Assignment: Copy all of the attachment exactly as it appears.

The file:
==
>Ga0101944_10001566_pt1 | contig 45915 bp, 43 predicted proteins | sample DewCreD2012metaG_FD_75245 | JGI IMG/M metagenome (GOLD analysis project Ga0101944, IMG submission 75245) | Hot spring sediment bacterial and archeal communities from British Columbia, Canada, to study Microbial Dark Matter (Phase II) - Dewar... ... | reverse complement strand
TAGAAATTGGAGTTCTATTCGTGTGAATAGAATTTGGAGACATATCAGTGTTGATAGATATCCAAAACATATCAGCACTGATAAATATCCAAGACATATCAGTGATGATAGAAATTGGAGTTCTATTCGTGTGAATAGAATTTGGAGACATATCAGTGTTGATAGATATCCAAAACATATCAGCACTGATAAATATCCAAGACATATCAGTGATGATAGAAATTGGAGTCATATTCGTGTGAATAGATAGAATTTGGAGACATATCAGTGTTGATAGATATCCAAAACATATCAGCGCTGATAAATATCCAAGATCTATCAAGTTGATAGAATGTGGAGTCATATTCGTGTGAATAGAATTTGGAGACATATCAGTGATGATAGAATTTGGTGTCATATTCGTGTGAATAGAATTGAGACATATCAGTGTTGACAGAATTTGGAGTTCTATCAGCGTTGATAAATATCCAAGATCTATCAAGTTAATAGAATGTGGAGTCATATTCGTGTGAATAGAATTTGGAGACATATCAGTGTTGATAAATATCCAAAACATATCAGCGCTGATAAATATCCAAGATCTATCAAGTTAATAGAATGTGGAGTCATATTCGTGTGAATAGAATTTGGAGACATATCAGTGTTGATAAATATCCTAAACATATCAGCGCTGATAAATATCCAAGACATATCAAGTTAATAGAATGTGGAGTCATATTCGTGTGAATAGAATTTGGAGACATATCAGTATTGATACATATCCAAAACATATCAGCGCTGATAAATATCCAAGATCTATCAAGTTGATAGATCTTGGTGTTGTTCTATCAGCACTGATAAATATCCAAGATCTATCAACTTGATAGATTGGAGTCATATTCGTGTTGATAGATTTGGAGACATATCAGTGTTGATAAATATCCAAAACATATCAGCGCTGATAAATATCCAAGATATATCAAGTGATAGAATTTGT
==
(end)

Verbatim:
>Ga0101944_10001566_pt1 | contig 45915 bp, 43 predicted proteins | sample DewCreD2012metaG_FD_75245 | JGI IMG/M metagenome (GOLD analysis project Ga0101944, IMG submission 75245) | Hot spring sediment bacterial and archeal communities from British Columbia, Canada, to study Microbial Dark Matter (Phase II) - Dewar... ... | reverse complement strand
TAGAAATTGGAGTTCTATTCGTGTGAATAGAATTTGGAGACATATCAGTGTTGATAGATATCCAAAACATATCAGCACTGATAAATATCCAAGACATATCAGTGATGATAGAAATTGGAGTTCTATTCGTGTGAATAGAATTTGGAGACATATCAGTGTTGATAGATATCCAAAACATATCAGCACTGATAAATATCCAAGACATATCAGTGATGATAGAAATTGGAGTCATATTCGTGTGAATAGATAGAATTTGGAGACATATCAGTGTTGATAGATATCCAAAACATATCAGCGCTGATAAATATCCAAGATCTATCAAGTTGATAGAATGTGGAGTCATATTCGTGTGAATAGAATTTGGAGACATATCAGTGATGATAGAATTTGGTGTCATATTCGTGTGAATAGAATTGAGACATATCAGTGTTGACAGAATTTGGAGTTCTATCAGCGTTGATAAATATCCAAGATCTATCAAGTTAATAGAATGTGGAGTCATATTCGTGTGAATAGAATTTGGAGACATATCAGTGTTGATAAATATCCAAAACATATCAGCGCTGATAAATATCCAAGATCTATCAAGTTAATAGAATGTGGAGTCATATTCGTGTGAATAGAATTTGGAGACATATCAGTGTTGATAAATATCCTAAACATATCAGCGCTGATAAATATCCAAGACATATCAAGTTAATAGAATGTGGAGTCATATTCGTGTGAATAGAATTTGGAGACATATCAGTATTGATACATATCCAAAACATATCAGCGCTGATAAATATCCAAGATCTATCAAGTTGATAGATCTTGGTGTTGTTCTATCAGCACTGATAAATATCCAAGATCTATCAACTTGATAGATTGGAGTCATATTCGTGTTGATAGATTTGGAGACATATCAGTGTTGATAAATATCCAAAACATATCAGCGCTGATAAATATCCAAGATATATCAAGTGATAGAATTTGT